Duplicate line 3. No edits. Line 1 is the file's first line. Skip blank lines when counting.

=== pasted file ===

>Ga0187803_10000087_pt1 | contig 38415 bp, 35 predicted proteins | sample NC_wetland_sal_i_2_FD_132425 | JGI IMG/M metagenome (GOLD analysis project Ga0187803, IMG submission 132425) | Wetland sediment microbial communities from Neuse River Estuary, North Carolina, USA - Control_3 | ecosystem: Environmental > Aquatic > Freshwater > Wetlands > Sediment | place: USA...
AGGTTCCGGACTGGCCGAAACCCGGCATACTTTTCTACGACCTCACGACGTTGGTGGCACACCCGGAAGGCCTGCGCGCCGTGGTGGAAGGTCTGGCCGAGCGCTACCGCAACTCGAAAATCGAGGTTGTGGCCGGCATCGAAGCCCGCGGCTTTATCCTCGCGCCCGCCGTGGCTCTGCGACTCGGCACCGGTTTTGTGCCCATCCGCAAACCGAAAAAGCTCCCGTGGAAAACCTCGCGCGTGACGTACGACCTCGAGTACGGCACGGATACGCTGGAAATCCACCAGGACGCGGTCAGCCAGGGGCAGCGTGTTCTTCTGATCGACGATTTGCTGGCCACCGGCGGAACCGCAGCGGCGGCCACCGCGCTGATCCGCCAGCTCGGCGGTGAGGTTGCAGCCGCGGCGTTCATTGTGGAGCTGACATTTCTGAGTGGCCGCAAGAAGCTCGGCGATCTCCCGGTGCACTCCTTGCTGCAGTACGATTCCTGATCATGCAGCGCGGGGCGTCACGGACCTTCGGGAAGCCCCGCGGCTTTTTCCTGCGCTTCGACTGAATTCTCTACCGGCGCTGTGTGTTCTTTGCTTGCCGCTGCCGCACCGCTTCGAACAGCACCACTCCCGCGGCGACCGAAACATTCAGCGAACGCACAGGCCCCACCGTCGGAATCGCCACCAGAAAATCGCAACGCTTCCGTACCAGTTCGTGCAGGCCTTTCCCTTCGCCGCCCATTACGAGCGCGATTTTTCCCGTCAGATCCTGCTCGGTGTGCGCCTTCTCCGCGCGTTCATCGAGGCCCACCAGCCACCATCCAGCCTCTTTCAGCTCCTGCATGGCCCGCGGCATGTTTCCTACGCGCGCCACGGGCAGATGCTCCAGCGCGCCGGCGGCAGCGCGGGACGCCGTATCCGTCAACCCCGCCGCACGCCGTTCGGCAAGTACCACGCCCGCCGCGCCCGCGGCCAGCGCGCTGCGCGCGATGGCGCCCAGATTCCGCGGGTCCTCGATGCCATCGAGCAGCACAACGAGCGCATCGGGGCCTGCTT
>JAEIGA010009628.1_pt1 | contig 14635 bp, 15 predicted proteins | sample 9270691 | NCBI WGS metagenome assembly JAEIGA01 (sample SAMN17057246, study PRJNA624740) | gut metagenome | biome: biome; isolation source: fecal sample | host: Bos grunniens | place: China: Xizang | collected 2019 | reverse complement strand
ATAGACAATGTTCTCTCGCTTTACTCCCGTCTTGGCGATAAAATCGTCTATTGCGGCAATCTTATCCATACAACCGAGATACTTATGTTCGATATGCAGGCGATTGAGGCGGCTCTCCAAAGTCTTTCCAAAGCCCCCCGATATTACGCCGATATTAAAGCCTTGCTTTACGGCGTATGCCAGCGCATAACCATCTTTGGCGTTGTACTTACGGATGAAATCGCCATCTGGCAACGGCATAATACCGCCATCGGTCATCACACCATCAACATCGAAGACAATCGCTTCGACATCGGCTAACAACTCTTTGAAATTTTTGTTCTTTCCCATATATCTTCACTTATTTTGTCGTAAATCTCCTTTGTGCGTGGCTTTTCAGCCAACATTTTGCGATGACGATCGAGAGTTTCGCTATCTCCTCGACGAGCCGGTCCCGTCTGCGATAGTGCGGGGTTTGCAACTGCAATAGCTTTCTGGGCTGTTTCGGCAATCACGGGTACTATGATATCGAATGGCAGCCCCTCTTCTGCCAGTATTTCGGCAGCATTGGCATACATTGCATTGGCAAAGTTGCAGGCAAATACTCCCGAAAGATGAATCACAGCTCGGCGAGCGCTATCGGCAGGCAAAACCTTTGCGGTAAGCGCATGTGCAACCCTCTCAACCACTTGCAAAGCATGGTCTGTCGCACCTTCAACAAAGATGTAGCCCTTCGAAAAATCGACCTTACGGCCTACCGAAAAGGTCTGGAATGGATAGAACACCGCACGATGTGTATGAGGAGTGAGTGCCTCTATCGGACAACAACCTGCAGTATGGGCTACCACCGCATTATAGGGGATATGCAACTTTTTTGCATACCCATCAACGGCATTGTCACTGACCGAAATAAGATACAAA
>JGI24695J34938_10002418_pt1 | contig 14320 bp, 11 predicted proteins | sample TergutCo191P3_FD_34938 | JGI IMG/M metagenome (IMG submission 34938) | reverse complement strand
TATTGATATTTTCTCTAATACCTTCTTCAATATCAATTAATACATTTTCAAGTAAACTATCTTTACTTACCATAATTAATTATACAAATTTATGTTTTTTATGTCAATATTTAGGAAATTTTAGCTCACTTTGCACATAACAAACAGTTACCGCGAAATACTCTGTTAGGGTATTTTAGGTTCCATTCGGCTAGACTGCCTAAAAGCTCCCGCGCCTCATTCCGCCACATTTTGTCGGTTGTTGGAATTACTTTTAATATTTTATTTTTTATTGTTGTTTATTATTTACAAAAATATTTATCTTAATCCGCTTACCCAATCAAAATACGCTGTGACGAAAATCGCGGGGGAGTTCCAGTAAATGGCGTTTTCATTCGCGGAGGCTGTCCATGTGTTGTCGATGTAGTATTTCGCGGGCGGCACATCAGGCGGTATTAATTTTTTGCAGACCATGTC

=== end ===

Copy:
>JAEIGA010009628.1_pt1 | contig 14635 bp, 15 predicted proteins | sample 9270691 | NCBI WGS metagenome assembly JAEIGA01 (sample SAMN17057246, study PRJNA624740) | gut metagenome | biome: biome; isolation source: fecal sample | host: Bos grunniens | place: China: Xizang | collected 2019 | reverse complement strand